To play college sports, you need to have some natural ability. However, college athletics goes far beyond athleticism alone. College soccer recruiting looks involves more than on-field performance. Academics and work ethic come before the skill. Especially today, universities and colleges are looking for character traits in their players that will sustain their investment in an individual through 4 years of work. In doing this you will create good habits for life. Note: This post contains some affiliate links for your convenience. Click here to read my full disclosure policy.
Real talk on college sports
To be ready for collegiate competition, players need to have their skills set.
They need to choose a wise & humble attitude & what they want life to be like.
Colleges must spend so much money scouting and recruiting players they really do not have the time and resources to babysit them.
There is an expectation that you arrive completely prepared to treat collegiate sports as your career. And that is what it really becomes for the next four years.
To play college sports you have to have a mix of all the right things.
College sports can be a wonderful platform for the future that you decide to create. However, there are key components you need to understand before embarking on your journey.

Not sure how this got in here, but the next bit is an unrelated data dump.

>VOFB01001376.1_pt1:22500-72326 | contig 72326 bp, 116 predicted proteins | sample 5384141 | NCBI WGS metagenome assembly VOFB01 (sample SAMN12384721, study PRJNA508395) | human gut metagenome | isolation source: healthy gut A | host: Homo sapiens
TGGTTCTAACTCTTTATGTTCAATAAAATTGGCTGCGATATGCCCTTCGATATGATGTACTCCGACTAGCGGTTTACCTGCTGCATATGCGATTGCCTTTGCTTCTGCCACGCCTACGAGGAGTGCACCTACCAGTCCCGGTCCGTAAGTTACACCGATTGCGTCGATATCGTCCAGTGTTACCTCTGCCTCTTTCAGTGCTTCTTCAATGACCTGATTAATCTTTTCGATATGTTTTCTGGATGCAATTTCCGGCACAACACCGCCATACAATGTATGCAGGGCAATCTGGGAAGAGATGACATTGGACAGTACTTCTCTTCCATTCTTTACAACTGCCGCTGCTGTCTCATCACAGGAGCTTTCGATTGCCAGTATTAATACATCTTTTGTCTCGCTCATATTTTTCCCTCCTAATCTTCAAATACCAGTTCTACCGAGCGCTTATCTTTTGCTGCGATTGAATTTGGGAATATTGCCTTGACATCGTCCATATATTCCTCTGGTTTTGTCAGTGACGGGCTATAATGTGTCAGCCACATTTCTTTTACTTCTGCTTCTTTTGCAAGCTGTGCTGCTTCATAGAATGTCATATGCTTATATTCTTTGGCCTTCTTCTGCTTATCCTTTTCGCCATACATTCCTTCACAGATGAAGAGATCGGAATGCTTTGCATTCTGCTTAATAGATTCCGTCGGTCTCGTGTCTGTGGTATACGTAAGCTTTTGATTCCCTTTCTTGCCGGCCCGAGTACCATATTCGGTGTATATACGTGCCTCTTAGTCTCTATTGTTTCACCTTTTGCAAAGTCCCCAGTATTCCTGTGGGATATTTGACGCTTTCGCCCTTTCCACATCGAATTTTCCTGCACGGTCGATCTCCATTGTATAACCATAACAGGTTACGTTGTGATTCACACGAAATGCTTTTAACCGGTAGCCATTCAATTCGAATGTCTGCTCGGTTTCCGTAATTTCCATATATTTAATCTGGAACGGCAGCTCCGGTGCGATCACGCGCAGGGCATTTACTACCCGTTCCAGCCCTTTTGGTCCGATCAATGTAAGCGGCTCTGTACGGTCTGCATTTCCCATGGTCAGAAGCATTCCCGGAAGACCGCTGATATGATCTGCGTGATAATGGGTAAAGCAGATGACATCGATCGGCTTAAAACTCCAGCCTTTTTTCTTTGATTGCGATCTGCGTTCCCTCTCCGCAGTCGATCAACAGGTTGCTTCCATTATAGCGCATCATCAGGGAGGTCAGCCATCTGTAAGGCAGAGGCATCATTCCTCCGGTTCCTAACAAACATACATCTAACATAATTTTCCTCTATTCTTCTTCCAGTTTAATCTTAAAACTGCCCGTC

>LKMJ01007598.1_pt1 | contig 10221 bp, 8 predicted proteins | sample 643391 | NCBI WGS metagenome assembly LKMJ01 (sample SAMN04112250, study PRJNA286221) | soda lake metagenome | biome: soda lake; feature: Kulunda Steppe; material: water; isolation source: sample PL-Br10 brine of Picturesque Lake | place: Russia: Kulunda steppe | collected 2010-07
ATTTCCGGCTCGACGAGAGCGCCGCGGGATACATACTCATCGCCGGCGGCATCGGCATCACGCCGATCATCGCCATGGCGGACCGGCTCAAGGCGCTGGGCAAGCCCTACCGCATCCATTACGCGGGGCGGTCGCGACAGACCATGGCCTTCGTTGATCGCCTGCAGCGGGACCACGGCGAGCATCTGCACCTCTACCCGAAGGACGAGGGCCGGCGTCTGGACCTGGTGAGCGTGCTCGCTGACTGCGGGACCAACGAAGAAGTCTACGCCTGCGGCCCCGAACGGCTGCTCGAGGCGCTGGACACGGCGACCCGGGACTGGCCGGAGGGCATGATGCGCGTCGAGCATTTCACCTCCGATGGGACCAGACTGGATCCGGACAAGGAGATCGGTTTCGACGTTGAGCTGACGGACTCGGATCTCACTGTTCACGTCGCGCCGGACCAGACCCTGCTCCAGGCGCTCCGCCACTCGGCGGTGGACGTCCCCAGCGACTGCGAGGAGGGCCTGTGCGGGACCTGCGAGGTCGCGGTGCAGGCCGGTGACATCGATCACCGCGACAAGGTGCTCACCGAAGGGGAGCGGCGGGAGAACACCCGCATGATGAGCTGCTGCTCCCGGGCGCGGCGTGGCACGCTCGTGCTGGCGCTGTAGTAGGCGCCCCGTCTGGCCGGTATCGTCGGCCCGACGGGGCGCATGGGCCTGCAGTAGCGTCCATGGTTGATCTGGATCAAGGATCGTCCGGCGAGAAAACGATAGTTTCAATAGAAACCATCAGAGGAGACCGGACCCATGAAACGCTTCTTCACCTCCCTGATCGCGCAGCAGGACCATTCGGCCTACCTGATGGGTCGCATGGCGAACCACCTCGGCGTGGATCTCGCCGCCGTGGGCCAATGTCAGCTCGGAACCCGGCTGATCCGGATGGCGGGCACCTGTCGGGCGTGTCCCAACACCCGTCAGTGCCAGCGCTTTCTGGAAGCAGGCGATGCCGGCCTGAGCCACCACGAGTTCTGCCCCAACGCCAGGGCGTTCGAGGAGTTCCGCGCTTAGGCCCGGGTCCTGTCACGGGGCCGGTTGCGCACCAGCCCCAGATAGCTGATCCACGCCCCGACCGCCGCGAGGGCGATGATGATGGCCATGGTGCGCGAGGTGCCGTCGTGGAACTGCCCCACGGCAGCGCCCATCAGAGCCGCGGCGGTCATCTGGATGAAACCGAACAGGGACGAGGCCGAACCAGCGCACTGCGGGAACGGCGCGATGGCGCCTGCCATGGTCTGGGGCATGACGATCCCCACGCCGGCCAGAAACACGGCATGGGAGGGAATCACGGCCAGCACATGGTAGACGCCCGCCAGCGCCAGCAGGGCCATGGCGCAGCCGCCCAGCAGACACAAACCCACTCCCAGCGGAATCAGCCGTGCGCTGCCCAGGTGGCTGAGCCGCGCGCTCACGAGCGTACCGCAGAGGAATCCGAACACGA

You must decide how you will make decisions for the future before you are ever in those situations.
Character matters in sports
You may think it odd that a college discussion would begin with talking about character.
Greater weight rest on the shoulders of the youth today to choose, pursue and model character.
Especially for athletes!
Because whatever you do in secret and whatever you carry in your heart, whatever motivates you to pursue sports, especially once you reach collegiate level, the spotlight is on you – even when you can’t see it.
Are athletes held to a higher standard?
It depends on from who and where you are. Some people and programs will hold you to the higher standard, and some will not.
Athletes are revered and, in some respects, held to a higher standard because people judge themselves based on what they see of themselves in athletes.
We are memorialized in media as only a few specific personality types. However, we know that each athlete is as individually unique as any other person.
Although you are a part of a team the reality is those teammates do not go home with you at night or live with you through some of the biggest milestones in your life.
Therefore, the decisions that you make need to be very self-focused.
You need to focus on what is best for you and your future.
Set your skills to play college ball
Two or three years of repetition and consistent training through proper, individualized skills should have a young player fundamentally sound.
But don’t think it’s time to stop.
That will get you fundamentally sound, not sound on the advanced skills.
You always want to continue to improve in both basics and advanced skills.
So again, just because you can do a certain drill and think you are great.
Set your attitude right
There are certain skills that nobody ever masters. Executing with consistency.
If you think that’s easy, then you should be on the national team or playing pro.
We must all learn to be humble.
Even a pro player will admit there are skills they are not perfect.
It’s more the attitude you have towards development than being good at it.
It’s worth paying the extra $400 – $1500 per year on extra training or spending the extra hundred hours on your own.